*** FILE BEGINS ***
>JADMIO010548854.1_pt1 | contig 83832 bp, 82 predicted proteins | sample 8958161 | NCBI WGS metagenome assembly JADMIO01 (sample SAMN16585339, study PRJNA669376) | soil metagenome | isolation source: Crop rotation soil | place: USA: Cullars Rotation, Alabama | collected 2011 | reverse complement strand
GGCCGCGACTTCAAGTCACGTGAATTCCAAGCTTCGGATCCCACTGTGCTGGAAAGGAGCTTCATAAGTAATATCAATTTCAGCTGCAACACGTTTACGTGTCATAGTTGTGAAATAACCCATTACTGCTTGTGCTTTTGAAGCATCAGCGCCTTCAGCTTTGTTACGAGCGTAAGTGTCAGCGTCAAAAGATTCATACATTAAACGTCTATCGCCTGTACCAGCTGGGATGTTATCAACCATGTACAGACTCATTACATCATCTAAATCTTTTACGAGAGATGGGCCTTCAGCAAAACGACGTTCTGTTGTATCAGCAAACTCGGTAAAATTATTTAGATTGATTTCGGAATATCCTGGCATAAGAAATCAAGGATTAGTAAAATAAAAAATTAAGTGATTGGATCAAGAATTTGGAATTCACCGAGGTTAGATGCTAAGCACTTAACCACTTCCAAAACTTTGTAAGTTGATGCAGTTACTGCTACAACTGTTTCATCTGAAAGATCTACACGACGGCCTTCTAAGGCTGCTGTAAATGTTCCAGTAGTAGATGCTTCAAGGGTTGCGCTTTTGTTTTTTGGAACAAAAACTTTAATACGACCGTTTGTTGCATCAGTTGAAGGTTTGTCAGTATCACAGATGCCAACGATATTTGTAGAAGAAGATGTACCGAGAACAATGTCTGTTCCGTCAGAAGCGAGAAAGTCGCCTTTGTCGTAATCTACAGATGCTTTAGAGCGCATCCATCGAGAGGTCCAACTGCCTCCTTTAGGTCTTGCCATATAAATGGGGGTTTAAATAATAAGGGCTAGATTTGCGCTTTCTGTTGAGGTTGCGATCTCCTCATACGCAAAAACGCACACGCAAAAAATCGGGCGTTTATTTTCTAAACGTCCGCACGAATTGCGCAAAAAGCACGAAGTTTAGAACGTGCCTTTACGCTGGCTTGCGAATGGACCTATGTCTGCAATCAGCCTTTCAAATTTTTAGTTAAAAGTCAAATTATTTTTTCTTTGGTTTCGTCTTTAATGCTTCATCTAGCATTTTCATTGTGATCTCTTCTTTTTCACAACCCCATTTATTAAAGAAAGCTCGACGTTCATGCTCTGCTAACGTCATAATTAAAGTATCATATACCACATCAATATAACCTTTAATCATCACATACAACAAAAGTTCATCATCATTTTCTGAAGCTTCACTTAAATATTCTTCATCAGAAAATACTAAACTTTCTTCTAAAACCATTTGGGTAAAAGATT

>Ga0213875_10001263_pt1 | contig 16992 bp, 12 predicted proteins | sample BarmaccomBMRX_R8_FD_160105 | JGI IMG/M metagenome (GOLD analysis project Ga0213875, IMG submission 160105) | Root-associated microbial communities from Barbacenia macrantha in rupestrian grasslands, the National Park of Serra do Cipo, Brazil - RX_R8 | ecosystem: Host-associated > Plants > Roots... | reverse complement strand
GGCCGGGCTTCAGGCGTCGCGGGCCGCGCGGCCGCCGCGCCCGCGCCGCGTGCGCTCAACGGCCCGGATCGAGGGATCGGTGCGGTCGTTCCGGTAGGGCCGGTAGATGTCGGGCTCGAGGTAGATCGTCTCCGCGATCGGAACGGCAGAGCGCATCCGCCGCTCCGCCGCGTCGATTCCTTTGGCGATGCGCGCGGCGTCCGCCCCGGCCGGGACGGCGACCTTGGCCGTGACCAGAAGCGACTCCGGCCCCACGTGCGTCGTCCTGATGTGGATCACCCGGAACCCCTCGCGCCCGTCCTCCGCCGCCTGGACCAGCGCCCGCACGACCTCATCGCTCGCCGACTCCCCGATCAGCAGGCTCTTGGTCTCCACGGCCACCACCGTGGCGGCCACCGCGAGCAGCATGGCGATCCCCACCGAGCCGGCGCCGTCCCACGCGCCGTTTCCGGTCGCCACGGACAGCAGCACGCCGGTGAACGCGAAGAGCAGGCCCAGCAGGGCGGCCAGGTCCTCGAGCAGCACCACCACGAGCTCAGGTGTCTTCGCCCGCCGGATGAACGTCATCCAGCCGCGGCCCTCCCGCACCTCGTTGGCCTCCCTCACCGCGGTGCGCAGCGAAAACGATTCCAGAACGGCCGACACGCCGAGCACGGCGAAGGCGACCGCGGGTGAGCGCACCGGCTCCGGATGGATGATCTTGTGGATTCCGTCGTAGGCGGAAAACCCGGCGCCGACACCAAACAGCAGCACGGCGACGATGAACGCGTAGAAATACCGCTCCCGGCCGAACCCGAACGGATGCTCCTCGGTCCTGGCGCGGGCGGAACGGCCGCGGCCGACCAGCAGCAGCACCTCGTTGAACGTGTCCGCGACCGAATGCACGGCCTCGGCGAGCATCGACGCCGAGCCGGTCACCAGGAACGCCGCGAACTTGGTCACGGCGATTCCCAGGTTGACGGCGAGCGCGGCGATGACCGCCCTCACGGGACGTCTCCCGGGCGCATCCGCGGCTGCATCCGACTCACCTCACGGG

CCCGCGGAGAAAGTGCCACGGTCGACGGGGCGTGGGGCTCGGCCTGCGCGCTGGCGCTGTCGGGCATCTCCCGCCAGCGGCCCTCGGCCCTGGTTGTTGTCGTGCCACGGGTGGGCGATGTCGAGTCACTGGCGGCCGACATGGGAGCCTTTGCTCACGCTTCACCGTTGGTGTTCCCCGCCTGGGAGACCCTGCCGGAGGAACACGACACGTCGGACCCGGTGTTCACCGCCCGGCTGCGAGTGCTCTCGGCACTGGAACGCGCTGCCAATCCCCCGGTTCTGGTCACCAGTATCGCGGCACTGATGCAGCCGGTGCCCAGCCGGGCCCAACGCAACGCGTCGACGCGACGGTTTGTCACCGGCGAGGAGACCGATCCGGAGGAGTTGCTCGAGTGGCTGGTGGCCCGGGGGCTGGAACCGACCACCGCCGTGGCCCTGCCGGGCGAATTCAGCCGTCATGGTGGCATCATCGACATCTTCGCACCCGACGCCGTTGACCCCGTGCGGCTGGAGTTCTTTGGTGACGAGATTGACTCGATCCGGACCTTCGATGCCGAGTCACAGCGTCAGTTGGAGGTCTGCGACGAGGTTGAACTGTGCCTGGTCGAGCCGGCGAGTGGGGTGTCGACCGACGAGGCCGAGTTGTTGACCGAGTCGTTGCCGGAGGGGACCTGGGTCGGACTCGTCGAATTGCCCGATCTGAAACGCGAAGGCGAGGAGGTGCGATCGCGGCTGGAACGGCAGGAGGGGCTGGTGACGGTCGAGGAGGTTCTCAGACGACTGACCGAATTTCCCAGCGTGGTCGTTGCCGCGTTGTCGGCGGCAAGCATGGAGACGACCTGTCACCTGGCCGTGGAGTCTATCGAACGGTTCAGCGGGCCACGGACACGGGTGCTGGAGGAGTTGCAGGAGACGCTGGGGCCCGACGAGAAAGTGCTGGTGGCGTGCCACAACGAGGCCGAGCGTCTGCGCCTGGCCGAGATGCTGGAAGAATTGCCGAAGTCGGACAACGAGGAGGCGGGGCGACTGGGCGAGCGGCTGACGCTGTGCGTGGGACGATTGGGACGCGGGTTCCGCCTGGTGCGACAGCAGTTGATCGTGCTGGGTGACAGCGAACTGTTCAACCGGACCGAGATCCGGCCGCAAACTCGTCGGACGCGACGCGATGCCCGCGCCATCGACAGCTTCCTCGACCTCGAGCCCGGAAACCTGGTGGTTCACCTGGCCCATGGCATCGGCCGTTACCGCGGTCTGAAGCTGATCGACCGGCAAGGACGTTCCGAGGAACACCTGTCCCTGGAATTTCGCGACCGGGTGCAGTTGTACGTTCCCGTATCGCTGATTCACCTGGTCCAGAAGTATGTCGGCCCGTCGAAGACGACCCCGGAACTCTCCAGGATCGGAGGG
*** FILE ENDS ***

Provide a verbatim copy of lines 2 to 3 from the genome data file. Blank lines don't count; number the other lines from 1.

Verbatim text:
GGCCGCGACTTCAAGTCACGTGAATTCCAAGCTTCGGATCCCACTGTGCTGGAAAGGAGCTTCATAAGTAATATCAATTTCAGCTGCAACACGTTTACGTGTCATAGTTGTGAAATAACCCATTACTGCTTGTGCTTTTGAAGCATCAGCGCCTTCAGCTTTGTTACGAGCGTAAGTGTCAGCGTCAAAAGATTCATACATTAAACGTCTATCGCCTGTACCAGCTGGGATGTTATCAACCATGTACAGACTCATTACATCATCTAAATCTTTTACGAGAGATGGGCCTTCAGCAAAACGACGTTCTGTTGTATCAGCAAACTCGGTAAAATTATTTAGATTGATTTCGGAATATCCTGGCATAAGAAATCAAGGATTAGTAAAATAAAAAATTAAGTGATTGGATCAAGAATTTGGAATTCACCGAGGTTAGATGCTAAGCACTTAACCACTTCCAAAACTTTGTAAGTTGATGCAGTTACTGCTACAACTGTTTCATCTGAAAGATCTACACGACGGCCTTCTAAGGCTGCTGTAAATGTTCCAGTAGTAGATGCTTCAAGGGTTGCGCTTTTGTTTTTTGGAACAAAAACTTTAATACGACCGTTTGTTGCATCAGTTGAAGGTTTGTCAGTATCACAGATGCCAACGATATTTGTAGAAGAAGATGTACCGAGAACAATGTCTGTTCCGTCAGAAGCGAGAAAGTCGCCTTTGTCGTAATCTACAGATGCTTTAGAGCGCATCCATCGAGAGGTCCAACTGCCTCCTTTAGGTCTTGCCATATAAATGGGGGTTTAAATAATAAGGGCTAGATTTGCGCTTTCTGTTGAGGTTGCGATCTCCTCATACGCAAAAACGCACACGCAAAAAATCGGGCGTTTATTTTCTAAACGTCCGCACGAATTGCGCAAAAAGCACGAAGTTTAGAACGTGCCTTTACGCTGGCTTGCGAATGGACCTATGTCTGCAATCAGCCTTTCAAATTTTTAGTTAAAAGTCAAATTATTTTTTCTTTGGTTTCGTCTTTAATGCTTCATCTAGCATTTTCATTGTGATCTCTTCTTTTTCACAACCCCATTTATTAAAGAAAGCTCGACGTTCATGCTCTGCTAACGTCATAATTAAAGTATCATATACCACATCAATATAACCTTTAATCATCACATACAACAAAAGTTCATCATCATTTTCTGAAGCTTCACTTAAATATTCTTCATCAGAAAATACTAAACTTTCTTCTAAAACCATTTGGGTAAAAGATT

>Ga0213875_10001263_pt1 | contig 16992 bp, 12 predicted proteins | sample BarmaccomBMRX_R8_FD_160105 | JGI IMG/M metagenome (GOLD analysis project Ga0213875, IMG submission 160105) | Root-associated microbial communities from Barbacenia macrantha in rupestrian grasslands, the National Park of Serra do Cipo, Brazil - RX_R8 | ecosystem: Host-associated > Plants > Roots... | reverse complement strand